Succeeding in Your First Year as CFO

Career AdviceFinancial OfficersDevelopment and Transition
min Article
June 28, 2024
7 min
Career AdviceFinancial OfficersDevelopment and Transition
Executive Summary
Navigating new terrain: lessons from finance veterans for thriving in your first year as CFO.
gettyImages-1089813056.png

 

The world we operate in today is far more volatile and complex than previously — it's hard to plan one week in advance never mind one year, as one former CFO said. Russell Reynolds Associates’ Global Leadership Monitor found that leaders feel less prepared to address every major external issue we measure compared to six months ago.

While the CFO role often shifts alongside long-term macroeconomic trends, as Howard Averill former CFO of Time Warner said, in the past decade, we’ve seen a fundamental shift in the strategic and operational rigor required to be a CFO, and finance fundamentals have become table stakes.1 With mounting pressure to deliver as a strategic partner, transitioning into the CFO role has become an increasingly difficult task. What’s more, the majority of newly appointed public company CFOs are doing it for the first time.2

To better understand how to succeed in the first year as CFO, Russell Reynolds Associates interviewed eight former CFOs from our cadre of CFO Mentors—renowned best-in-class executives and strategic partners.

As noted by our interviewees, without the proper onboarding and mentorship, first-time CFOs can often face a myriad of common pitfalls, including arriving with preconceived notions about the organization and strategy, being too quick to act, falling back into their previous role, not building the right team for impact and, most often, not showing up as a strategic executive.

Read on as we delve into how to ensure a smooth transition as a first-time CFO, including:

Pre-transition: How to tactically and mentally prepare
First 90-days: Thinking fast and slow
The First Year in Role: From finance fundamentals to strategic executive

 


 

Pre-transition: How to tactically and mentally prepare

All best-in-class CFOs we interviewed agreed: that the CFO role starts the day they accept the new role, not the day they are officially appointed.

As new CFOs, their approach to tactically and mentally preparing for the role will differ based on whether they have been promoted internally or hired externally. As an internal candidate, they have the benefit of organizational knowledge and existing relationships; as an external candidate, they must prioritize understanding the company’s strategic direction and operational nuances.

While the ideal timing for the CFO successor to be decided is one year before the transition for internal promotions and three months for external appointments, this often isn’t the case. Given that these processes are never perfect, it’s critical to concentrate on a well-thought-out, high-impact development plan that will ensure that they start on the right foot as CFO. The following three-pronged approach can ensure success from the get-go.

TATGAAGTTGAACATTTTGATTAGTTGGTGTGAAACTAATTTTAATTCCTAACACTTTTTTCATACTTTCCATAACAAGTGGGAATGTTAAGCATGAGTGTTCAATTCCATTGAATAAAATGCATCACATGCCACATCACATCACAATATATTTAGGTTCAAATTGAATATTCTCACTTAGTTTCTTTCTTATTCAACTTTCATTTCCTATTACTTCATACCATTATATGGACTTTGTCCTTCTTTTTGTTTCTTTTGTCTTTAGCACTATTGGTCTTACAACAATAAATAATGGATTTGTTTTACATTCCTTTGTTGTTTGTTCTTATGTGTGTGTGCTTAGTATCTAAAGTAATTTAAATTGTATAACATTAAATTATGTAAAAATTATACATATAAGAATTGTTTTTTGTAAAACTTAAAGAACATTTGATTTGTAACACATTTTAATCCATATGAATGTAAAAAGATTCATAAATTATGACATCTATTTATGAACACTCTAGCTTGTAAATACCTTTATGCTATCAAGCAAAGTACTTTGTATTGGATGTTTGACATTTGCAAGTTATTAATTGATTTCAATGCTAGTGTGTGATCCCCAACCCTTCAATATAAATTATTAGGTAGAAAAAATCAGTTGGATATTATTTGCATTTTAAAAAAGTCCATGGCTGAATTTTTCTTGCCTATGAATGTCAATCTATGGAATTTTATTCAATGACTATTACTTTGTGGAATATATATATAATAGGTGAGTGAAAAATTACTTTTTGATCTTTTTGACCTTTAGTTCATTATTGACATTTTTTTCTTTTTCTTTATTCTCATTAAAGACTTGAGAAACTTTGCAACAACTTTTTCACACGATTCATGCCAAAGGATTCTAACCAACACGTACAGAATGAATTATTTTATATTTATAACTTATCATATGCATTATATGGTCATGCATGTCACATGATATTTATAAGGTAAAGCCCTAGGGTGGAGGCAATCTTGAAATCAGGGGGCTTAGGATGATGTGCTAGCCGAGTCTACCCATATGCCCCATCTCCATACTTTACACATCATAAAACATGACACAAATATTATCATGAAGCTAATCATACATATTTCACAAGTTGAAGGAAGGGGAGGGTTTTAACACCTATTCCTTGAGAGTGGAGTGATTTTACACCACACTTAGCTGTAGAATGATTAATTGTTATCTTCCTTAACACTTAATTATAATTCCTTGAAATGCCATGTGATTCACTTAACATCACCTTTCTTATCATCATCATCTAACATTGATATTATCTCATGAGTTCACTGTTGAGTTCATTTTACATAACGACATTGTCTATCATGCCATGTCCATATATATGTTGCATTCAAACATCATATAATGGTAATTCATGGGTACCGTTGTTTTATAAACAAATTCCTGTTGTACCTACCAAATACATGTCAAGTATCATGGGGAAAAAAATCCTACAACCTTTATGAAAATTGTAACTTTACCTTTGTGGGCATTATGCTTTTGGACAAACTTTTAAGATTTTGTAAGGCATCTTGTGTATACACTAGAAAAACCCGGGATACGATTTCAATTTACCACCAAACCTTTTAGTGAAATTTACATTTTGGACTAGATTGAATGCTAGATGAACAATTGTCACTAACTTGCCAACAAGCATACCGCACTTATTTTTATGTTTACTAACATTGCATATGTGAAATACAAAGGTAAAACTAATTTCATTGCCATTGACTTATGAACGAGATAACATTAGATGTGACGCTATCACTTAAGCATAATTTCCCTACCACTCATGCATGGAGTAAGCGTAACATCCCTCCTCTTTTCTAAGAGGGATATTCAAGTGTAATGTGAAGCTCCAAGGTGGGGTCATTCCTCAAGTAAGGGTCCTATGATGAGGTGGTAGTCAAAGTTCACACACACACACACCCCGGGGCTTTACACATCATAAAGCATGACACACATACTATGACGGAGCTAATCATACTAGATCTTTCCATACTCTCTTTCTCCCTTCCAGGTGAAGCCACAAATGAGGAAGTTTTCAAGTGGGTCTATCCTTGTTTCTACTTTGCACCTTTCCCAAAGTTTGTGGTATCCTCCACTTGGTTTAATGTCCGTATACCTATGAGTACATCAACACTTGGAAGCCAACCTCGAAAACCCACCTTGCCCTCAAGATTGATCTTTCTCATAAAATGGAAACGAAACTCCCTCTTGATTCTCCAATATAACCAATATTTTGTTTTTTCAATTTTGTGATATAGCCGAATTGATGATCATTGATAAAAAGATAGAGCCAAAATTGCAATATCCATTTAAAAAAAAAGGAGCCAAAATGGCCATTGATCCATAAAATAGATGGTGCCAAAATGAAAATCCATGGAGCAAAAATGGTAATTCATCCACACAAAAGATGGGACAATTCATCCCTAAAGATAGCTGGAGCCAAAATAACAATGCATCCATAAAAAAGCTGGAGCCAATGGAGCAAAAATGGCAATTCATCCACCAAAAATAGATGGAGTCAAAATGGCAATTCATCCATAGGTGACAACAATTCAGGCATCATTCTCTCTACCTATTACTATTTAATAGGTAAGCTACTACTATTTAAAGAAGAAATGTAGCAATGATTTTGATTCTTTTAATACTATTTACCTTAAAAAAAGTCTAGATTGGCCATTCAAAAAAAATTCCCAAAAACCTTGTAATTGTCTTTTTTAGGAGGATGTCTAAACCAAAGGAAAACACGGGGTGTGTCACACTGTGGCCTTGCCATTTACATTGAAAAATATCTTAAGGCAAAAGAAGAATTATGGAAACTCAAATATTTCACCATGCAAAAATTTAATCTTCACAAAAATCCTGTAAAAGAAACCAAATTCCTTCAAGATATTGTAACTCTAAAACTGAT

Succeeding first year CFO

 

First 90 days: Thinking fast and slow

Most of our interviewees were familiar with the concept of a 90-day plan, and shared two opposing schools of thought on the practice: Create and execute, or be more conservative in their decision-making in the first 90 days.

 

 

“If you don’t question the organization’s commitments, then you own them.”

– David Meline
Former CFO, Moderna

 

The best practice is to create a finance function strategy once the new CFO understands the organization. The specific path CFOs choose—create quickly or wait until they have all the information—depends on their time-to-appointment, the CEO’s strategy, and their familiarity with the organization.

Internal CFO appointments should be able to get off to a quick start, given their existing organizational awareness. Through prior conversations with the CEO, CHRO, other C-suite members, and independent mentors, the priorities and strategy should become clear.

Alternatively, if they have the luxury of time, a slower-paced approach pays off for many first-time CFOs. One interviewee went as far as saying don’t make any transformational decisions in the finance function until they are a year into the role. It takes time to understand the business, industry, stakeholders, and strategy—especially if they are coming from outside the organization.

To ensure the CFO is being viewed as a strategic partner, conducting a listening tour in which they start to build partnerships with colleagues both within and outside the finance function was a staple for our interviewees. Understanding their stakeholders, ensuring that they understand their position as CFO, and discussing their finance team needs are all fundamental to building trust and a collaborative relationship in which the CFO is viewed as a business partner, rather than just the finance expert.

Chris Kreidler, former Sysco CFO, would approach every stakeholder with the same question: “What do you think is—and isn’t—working with the finance team?” The range of answers he received helped him form a point of view on where the finance team stood and his leadership strategy.

 

The First Year: From finance fundamentals to strategic executive

Whether the CFO develops the strategy for the finance function within 90 days or sometime within the first year, CFOs cited the following as the most important building blocks to have in place within the first year.